Construction of Pascal's Triangle
Pascal's triangle - a fascinating mathematical object - admits several constructions. We shall start with a triangular configuration of dots.
We shall imagine traveling from the top dot down to the dots below along the arrows, i.e., at every dot on our itinerary we are given a choice whether to proceed to the right or to the left dots immediately below.
So that at every dot we have two choices whether to step right or left. We shall call the steps "+" (or +1) for the right move and "-" (or -1) for the left one. The question we shall answer is, how many itineraries are there that join the top dot to a given dot below? The rows of the triangle arrangement of dots are numbered from 0 on and so are the dots in any row:
Thus every dot in the arrangement is assigned a couple of coordinates n, m, where n is the row the dot is in and m is its location in that row. Observe that in row n there are
A few values can be found immediately. For example,
(1) | C(n, 0) = C(n, n) = 1, |
Concerning all other dots, we can make an important observation: the only way to reach dot
(2) | C(n, m) = C(n - 1, m - 1) + C(n - 1, m). |
This formula can be applied to the dots in successive rows. For example, to complete row 2, i.e., with
C(2, 1) = C(1, 0) + C(1, 1) = 1 + 1 = 2.
Next we complete row three:
C(3, 1) = C(2, 0) + C(2, 1) = 1 + 2 = 3, and
C(3, 2) = C(2, 1) + C(2, 2) = 2 + 1 = 3
In row four, we obtain C(4, 1) = 4, C(4, 2) = 6, C(4, 3) = 4.
The applet below shows the entries for C(n, m) for a few first rows of the triangle. (The applet also displays two additional arrangements, of which one was preferred by Pascal himself.)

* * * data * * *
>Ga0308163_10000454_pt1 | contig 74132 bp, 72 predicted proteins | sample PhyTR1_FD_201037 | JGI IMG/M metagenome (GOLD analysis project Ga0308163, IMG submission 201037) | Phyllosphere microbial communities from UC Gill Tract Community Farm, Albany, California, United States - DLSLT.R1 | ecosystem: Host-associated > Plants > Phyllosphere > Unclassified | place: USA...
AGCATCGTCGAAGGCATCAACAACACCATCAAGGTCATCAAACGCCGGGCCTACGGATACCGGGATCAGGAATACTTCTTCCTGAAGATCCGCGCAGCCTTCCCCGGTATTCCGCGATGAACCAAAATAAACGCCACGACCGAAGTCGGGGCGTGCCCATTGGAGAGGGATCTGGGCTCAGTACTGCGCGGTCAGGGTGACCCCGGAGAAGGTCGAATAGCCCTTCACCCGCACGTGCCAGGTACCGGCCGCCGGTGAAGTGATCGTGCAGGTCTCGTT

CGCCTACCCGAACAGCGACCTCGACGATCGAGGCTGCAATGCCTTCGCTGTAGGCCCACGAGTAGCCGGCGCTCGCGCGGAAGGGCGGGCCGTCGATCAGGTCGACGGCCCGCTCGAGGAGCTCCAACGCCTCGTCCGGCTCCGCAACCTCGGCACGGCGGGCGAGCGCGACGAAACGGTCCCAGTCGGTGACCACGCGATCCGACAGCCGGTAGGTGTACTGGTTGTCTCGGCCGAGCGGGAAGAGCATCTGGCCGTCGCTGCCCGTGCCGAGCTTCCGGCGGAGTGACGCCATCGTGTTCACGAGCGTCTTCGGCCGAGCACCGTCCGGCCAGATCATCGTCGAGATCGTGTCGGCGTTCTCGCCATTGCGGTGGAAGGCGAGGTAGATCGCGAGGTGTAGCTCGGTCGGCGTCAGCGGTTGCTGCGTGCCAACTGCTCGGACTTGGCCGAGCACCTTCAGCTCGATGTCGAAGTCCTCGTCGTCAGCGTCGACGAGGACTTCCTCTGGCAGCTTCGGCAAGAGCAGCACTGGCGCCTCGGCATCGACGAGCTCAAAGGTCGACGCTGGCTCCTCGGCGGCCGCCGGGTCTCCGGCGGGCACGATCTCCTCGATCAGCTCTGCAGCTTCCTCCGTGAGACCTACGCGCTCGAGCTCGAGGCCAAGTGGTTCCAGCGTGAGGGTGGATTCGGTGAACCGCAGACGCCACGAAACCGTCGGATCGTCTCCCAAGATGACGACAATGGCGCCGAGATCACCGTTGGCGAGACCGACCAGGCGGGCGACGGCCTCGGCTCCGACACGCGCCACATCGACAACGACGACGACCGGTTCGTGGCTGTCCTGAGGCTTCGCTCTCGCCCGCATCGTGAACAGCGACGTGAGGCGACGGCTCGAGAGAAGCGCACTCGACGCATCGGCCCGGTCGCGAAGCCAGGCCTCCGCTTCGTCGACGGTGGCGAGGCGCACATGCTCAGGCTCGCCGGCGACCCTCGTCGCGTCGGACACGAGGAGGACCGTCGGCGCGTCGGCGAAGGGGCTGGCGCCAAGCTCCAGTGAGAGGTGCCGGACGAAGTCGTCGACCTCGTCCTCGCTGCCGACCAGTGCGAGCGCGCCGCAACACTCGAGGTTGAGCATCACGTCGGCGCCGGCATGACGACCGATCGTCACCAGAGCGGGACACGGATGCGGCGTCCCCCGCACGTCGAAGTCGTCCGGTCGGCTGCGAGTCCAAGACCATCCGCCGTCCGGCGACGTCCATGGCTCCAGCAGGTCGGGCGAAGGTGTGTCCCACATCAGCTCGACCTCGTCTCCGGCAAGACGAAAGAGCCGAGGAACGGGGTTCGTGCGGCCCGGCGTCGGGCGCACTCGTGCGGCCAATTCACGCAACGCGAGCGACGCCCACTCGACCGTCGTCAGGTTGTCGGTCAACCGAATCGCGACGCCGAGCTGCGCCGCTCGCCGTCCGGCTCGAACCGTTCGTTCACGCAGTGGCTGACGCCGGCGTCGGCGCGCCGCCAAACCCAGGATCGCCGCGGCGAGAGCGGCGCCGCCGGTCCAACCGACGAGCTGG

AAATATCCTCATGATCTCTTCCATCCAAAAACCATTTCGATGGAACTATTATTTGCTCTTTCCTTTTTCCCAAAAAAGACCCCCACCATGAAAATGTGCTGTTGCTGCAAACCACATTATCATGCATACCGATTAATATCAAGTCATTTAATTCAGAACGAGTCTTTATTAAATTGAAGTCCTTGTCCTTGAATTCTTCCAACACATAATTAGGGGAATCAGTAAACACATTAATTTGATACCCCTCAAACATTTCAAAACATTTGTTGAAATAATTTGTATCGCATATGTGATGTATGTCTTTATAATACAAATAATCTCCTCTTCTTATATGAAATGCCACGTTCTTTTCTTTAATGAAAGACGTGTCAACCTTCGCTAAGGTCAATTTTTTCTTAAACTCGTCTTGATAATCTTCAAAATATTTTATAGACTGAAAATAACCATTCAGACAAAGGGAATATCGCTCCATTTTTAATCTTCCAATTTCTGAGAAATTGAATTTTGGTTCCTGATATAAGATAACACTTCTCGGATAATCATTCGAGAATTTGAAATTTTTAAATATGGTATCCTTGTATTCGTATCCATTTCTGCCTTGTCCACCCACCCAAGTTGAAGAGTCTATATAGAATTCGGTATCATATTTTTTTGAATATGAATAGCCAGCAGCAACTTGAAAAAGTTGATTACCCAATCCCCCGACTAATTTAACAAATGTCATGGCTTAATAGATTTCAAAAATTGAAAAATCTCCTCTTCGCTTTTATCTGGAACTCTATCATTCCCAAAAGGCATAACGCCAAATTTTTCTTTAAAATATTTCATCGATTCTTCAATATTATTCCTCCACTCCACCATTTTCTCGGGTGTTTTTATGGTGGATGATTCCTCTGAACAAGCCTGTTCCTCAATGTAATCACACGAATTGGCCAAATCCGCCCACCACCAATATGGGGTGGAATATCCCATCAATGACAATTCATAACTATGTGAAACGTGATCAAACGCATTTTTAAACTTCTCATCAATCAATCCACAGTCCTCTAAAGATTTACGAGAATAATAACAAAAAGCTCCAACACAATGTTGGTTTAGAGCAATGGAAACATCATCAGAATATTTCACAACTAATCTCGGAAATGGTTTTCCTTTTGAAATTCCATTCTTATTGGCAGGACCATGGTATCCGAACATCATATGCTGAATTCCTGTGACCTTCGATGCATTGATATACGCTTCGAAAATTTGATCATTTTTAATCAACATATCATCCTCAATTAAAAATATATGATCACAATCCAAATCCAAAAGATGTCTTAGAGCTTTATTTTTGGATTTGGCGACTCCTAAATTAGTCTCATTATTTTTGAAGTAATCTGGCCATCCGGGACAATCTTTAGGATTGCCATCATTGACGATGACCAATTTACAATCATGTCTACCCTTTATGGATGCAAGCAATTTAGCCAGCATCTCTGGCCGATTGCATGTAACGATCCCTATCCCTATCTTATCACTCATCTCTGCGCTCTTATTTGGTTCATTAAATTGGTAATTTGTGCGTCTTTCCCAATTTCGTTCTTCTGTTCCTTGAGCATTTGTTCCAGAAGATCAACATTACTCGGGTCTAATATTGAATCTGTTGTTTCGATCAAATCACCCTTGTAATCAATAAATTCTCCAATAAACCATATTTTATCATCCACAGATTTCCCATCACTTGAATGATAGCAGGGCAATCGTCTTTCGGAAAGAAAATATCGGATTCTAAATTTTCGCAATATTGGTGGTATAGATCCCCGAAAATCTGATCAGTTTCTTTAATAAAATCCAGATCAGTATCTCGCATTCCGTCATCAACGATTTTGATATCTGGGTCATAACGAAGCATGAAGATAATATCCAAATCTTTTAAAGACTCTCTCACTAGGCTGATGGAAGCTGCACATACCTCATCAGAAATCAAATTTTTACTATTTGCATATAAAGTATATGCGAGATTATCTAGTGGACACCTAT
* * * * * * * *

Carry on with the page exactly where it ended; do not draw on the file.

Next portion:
What if applet does not run? |
There is no mistaking it: the entries in Pascal's triangle are the binomial coefficients, "n choose m". There are at least two reasons why this is so.
First, we may argue that, given the "boundary" conditions (1), the relation (2) determine uniquely the rest of the triangle. For the binomial coefficients, (2), which is known as Pascal's identity, can be verified algebraically. So that the entries in the triangle and the binomial coefficients both satisfy (1) and (2) and thus coincide.
Second, we may directly count the number of ways of getting from
References
- J. H. Conway and R. K. Guy, The Book of Numbers, Springer-Verlag, NY, 1996.
- Great Books of the Western World, v 33, Encyclopaedia Britannica, Inc., 1952.
- P. Hilton, D. Holton, J. Pederson, Mathematical Reflections, Springer Verlag, 1997
- A. R. Kanga, Number Mosaics, World Scientific Co., 1995.
- J. A. Paulos, Beyond Numeracy, Vintage Books, 1992
- D. E. Smith, A Source Book in Mathematics, Dover, 1959
- D. Wells, The Penguin Dictionary of Curious and Interesting Numbers, Penguin Books, 1987
Pascal's Triangle and the Binomial Coefficients
- Binomial Theorem
- Arithmetic in Disguise
- Construction of Pascal's Triangle
- Dot Patterns, Pascal Triangle and Lucas Theorem
- Integer Iterations on a Circle
- Leibniz and Pascal Triangles
- Lucas' Theorem
- Lucas' Theorem II
- Patterns in Pascal's Triangle
- Random Walks
- Sierpinski Gasket and Tower of Hanoi
- Treatise on Arithmetical Triangle
- Ways To Count
- Another Binomial Identity with Proofs
- Vandermonde's Convolution Formula
- Counting Fat Sets
- e in the Pascal Triangle
- Catalan Numbers in Pascal's Triangle
- Sums of Binomial Reciprocals in Pascal's Triangle
- Squares in Pascal's Triangle
- Cubes in Pascal's Triangle
- Pi in Pascal's Triangle
- Pi in Pascal's Triangle via Triangular Numbers
- Ascending Bases and Exponents in Pascal's Triangle
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